Note:  Do not rely on this information. It is very old.

Cromwell Thomas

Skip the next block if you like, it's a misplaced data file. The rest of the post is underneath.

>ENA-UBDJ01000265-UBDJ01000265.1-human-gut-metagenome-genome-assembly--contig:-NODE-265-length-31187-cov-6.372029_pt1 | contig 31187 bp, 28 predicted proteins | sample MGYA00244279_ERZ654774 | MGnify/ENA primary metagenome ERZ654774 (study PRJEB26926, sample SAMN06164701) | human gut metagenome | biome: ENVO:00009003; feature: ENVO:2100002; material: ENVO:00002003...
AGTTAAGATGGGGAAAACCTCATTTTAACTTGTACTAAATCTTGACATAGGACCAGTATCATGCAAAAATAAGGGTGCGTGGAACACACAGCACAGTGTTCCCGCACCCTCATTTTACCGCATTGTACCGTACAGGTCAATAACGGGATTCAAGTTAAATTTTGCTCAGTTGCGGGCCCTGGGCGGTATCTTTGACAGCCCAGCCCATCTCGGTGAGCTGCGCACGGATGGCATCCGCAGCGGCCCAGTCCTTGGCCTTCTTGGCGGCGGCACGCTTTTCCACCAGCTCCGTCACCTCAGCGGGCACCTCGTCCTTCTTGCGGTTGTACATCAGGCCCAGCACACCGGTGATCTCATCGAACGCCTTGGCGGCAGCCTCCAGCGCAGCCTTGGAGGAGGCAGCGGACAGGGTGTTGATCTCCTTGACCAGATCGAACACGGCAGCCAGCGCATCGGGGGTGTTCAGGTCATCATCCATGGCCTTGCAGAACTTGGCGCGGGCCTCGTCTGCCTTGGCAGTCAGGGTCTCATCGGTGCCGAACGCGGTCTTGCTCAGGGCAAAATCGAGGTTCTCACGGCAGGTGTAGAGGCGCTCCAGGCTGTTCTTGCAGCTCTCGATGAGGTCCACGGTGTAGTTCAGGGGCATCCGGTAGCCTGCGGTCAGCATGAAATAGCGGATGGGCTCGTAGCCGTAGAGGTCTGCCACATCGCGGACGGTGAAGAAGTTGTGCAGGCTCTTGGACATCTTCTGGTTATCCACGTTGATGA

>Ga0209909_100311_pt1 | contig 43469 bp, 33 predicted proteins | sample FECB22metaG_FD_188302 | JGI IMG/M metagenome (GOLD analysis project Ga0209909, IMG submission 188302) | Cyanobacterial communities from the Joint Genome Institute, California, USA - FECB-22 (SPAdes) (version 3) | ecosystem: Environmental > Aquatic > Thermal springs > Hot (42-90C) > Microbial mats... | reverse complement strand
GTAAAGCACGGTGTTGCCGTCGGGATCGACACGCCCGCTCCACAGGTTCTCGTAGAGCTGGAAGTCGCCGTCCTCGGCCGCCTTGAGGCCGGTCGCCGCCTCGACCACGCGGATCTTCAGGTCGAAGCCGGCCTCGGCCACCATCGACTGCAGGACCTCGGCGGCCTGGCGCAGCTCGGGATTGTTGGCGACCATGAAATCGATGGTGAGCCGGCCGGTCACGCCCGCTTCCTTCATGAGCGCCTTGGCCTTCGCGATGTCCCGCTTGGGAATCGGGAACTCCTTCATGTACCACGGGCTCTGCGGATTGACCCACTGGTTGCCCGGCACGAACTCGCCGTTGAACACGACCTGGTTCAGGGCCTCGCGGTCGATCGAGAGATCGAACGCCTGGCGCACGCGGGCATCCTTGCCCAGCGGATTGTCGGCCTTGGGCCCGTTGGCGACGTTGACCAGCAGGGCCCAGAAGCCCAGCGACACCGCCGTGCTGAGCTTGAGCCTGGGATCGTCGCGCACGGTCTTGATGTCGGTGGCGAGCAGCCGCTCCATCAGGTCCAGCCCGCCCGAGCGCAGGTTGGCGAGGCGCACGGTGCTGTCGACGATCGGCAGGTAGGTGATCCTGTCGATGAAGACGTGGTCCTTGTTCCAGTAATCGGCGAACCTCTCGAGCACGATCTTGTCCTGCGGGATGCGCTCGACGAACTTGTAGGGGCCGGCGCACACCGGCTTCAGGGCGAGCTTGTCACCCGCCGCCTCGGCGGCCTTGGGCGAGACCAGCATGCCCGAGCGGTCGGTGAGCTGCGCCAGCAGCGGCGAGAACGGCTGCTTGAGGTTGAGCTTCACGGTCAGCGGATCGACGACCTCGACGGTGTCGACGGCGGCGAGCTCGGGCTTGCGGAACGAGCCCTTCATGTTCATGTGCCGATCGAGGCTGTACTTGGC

Cromwell, Thomas, Earl of Essex, alleged to have been the son of a blacksmith, was born at Putney in 1490. His youth was spent abroad in commercial pursuits, and on his return he entered Wolsey's service, remaining faithful to him to the end, but having, according to some observers, a keen eye to his own interests. Before his protector's death he won the favour of the king by judiciously setting forth his plan for detaching the English Church from the control of the Papal See. Henry found him a zealous and unscrupulous agent in the promotion of the divorce and the suppression of the monasteries, and he heaped upon him offices and rewards, finally raising him to the peerage as Earl of Essex and giving him the Garter. During seven years his policy had a free hand, and his rapacity and tyranny were exercised without restraint. He tacitly encouraged Protestantism, not from any conviction, but to assist in breaking the tie with Rome, and for similar reasons, but partly also to strengthen his own position, he involved himself in negotiations with the German Courts and induced the king to marry Anne of Cleves. This piece of work proved his undoing. Hated alike by the people, the nobles, and the priests, he was denounced to Henry, who had by this time exhausted the need for his services, and was indignant at the matrimonial venture into which he had been entrapped. His fall was instantaneous. The Duke of Norfolk accused him of treason in the Council Chamber. He was hurried to the Tower, condemned by a bill of attainder, and beheaded on July 28, 1540.